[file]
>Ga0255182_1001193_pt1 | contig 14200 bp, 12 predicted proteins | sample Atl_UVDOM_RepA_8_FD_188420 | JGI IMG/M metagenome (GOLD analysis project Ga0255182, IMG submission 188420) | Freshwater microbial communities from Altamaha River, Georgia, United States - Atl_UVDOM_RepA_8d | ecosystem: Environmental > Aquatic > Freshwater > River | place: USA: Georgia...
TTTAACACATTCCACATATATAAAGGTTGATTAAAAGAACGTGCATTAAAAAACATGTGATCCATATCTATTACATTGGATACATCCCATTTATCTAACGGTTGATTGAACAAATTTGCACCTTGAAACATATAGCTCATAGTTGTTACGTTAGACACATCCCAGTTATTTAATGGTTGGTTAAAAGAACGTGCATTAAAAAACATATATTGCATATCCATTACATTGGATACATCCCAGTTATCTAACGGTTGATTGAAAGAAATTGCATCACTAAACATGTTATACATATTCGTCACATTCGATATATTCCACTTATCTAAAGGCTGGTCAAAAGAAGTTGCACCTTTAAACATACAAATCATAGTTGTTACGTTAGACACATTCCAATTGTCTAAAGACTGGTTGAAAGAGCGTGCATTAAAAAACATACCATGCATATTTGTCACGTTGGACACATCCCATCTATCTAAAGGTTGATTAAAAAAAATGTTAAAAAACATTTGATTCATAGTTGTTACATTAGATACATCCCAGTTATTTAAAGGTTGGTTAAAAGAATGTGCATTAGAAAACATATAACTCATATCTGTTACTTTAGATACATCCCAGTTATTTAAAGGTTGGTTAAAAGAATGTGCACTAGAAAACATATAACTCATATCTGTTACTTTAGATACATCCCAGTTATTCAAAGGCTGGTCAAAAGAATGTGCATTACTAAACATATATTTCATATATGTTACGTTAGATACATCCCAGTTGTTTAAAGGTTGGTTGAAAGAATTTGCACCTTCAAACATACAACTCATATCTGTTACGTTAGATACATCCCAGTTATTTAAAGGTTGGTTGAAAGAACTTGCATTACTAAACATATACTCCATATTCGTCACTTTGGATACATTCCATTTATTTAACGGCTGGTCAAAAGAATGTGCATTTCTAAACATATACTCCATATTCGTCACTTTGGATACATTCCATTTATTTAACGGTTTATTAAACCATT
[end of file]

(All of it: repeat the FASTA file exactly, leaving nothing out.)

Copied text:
>Ga0255182_1001193_pt1 | contig 14200 bp, 12 predicted proteins | sample Atl_UVDOM_RepA_8_FD_188420 | JGI IMG/M metagenome (GOLD analysis project Ga0255182, IMG submission 188420) | Freshwater microbial communities from Altamaha River, Georgia, United States - Atl_UVDOM_RepA_8d | ecosystem: Environmental > Aquatic > Freshwater > River | place: USA: Georgia...
TTTAACACATTCCACATATATAAAGGTTGATTAAAAGAACGTGCATTAAAAAACATGTGATCCATATCTATTACATTGGATACATCCCATTTATCTAACGGTTGATTGAACAAATTTGCACCTTGAAACATATAGCTCATAGTTGTTACGTTAGACACATCCCAGTTATTTAATGGTTGGTTAAAAGAACGTGCATTAAAAAACATATATTGCATATCCATTACATTGGATACATCCCAGTTATCTAACGGTTGATTGAAAGAAATTGCATCACTAAACATGTTATACATATTCGTCACATTCGATATATTCCACTTATCTAAAGGCTGGTCAAAAGAAGTTGCACCTTTAAACATACAAATCATAGTTGTTACGTTAGACACATTCCAATTGTCTAAAGACTGGTTGAAAGAGCGTGCATTAAAAAACATACCATGCATATTTGTCACGTTGGACACATCCCATCTATCTAAAGGTTGATTAAAAAAAATGTTAAAAAACATTTGATTCATAGTTGTTACATTAGATACATCCCAGTTATTTAAAGGTTGGTTAAAAGAATGTGCATTAGAAAACATATAACTCATATCTGTTACTTTAGATACATCCCAGTTATTTAAAGGTTGGTTAAAAGAATGTGCACTAGAAAACATATAACTCATATCTGTTACTTTAGATACATCCCAGTTATTCAAAGGCTGGTCAAAAGAATGTGCATTACTAAACATATATTTCATATATGTTACGTTAGATACATCCCAGTTGTTTAAAGGTTGGTTGAAAGAATTTGCACCTTCAAACATACAACTCATATCTGTTACGTTAGATACATCCCAGTTATTTAAAGGTTGGTTGAAAGAACTTGCATTACTAAACATATACTCCATATTCGTCACTTTGGATACATTCCATTTATTTAACGGCTGGTCAAAAGAATGTGCATTTCTAAACATATACTCCATATTCGTCACTTTGGATACATTCCATTTATTTAACGGTTTATTAAACCATT